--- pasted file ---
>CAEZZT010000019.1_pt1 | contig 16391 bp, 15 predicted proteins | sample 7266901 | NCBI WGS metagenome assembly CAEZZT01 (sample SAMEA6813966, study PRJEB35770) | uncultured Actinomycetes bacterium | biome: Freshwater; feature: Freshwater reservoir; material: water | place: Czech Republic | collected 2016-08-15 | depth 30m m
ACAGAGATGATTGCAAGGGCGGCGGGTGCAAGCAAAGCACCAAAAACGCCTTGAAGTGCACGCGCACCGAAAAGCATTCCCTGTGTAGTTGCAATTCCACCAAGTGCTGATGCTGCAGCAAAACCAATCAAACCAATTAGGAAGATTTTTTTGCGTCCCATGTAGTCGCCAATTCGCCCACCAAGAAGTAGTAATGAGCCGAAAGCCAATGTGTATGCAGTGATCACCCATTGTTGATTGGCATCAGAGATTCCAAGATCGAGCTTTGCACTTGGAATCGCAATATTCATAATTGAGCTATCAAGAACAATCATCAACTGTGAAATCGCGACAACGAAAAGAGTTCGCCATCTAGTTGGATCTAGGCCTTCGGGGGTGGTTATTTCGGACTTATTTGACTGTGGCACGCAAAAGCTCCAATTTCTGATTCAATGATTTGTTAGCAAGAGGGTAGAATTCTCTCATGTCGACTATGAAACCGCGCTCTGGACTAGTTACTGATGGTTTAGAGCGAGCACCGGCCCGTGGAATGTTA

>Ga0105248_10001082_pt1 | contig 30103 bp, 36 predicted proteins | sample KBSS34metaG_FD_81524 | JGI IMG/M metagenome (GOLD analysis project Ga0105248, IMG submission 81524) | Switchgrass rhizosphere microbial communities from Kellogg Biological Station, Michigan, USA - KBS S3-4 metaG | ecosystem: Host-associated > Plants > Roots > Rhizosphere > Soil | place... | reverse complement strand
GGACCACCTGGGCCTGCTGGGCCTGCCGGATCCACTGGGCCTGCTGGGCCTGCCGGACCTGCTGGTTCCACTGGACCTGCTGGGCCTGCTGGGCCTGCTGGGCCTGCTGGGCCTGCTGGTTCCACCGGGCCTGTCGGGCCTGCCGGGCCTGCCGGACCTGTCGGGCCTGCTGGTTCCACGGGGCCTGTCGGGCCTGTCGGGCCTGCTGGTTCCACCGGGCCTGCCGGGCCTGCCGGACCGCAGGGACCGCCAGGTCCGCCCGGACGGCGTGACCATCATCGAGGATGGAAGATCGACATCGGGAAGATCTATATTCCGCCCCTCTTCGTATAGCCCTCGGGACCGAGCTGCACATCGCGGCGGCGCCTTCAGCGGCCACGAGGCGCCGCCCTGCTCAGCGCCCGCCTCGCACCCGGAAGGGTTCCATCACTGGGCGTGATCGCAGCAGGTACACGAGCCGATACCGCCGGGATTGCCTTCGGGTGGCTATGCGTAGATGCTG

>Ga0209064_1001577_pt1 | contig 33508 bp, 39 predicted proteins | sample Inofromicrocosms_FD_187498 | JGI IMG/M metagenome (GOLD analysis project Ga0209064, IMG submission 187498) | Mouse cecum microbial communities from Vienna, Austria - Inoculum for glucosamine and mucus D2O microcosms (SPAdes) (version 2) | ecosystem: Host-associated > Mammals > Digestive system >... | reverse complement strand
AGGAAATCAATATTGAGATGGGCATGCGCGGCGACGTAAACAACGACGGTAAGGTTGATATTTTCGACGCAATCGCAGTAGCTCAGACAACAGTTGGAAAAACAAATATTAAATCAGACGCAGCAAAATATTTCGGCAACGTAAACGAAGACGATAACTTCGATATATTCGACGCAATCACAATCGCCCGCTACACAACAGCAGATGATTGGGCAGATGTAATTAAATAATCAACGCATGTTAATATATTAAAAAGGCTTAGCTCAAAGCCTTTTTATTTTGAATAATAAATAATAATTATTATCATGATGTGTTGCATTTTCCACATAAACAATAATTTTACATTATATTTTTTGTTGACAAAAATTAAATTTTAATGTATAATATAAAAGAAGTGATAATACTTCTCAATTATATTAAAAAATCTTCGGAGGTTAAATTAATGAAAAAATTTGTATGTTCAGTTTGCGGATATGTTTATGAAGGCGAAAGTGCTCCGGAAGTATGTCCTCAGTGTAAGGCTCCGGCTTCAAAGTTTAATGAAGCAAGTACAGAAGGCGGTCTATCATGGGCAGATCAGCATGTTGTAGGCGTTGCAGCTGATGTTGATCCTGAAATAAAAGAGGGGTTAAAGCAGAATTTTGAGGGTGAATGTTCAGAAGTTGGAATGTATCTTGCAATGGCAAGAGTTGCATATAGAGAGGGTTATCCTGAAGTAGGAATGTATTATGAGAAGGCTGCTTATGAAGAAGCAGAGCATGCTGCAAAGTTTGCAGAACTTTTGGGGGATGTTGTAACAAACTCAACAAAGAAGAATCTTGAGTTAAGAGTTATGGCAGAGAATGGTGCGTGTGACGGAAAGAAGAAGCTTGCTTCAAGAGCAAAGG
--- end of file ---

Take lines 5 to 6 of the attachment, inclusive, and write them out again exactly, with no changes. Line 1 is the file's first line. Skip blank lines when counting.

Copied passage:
>Ga0209064_1001577_pt1 | contig 33508 bp, 39 predicted proteins | sample Inofromicrocosms_FD_187498 | JGI IMG/M metagenome (GOLD analysis project Ga0209064, IMG submission 187498) | Mouse cecum microbial communities from Vienna, Austria - Inoculum for glucosamine and mucus D2O microcosms (SPAdes) (version 2) | ecosystem: Host-associated > Mammals > Digestive system >... | reverse complement strand
AGGAAATCAATATTGAGATGGGCATGCGCGGCGACGTAAACAACGACGGTAAGGTTGATATTTTCGACGCAATCGCAGTAGCTCAGACAACAGTTGGAAAAACAAATATTAAATCAGACGCAGCAAAATATTTCGGCAACGTAAACGAAGACGATAACTTCGATATATTCGACGCAATCACAATCGCCCGCTACACAACAGCAGATGATTGGGCAGATGTAATTAAATAATCAACGCATGTTAATATATTAAAAAGGCTTAGCTCAAAGCCTTTTTATTTTGAATAATAAATAATAATTATTATCATGATGTGTTGCATTTTCCACATAAACAATAATTTTACATTATATTTTTTGTTGACAAAAATTAAATTTTAATGTATAATATAAAAGAAGTGATAATACTTCTCAATTATATTAAAAAATCTTCGGAGGTTAAATTAATGAAAAAATTTGTATGTTCAGTTTGCGGATATGTTTATGAAGGCGAAAGTGCTCCGGAAGTATGTCCTCAGTGTAAGGCTCCGGCTTCAAAGTTTAATGAAGCAAGTACAGAAGGCGGTCTATCATGGGCAGATCAGCATGTTGTAGGCGTTGCAGCTGATGTTGATCCTGAAATAAAAGAGGGGTTAAAGCAGAATTTTGAGGGTGAATGTTCAGAAGTTGGAATGTATCTTGCAATGGCAAGAGTTGCATATAGAGAGGGTTATCCTGAAGTAGGAATGTATTATGAGAAGGCTGCTTATGAAGAAGCAGAGCATGCTGCAAAGTTTGCAGAACTTTTGGGGGATGTTGTAACAAACTCAACAAAGAAGAATCTTGAGTTAAGAGTTATGGCAGAGAATGGTGCGTGTGACGGAAAGAAGAAGCTTGCTTCAAGAGCAAAGG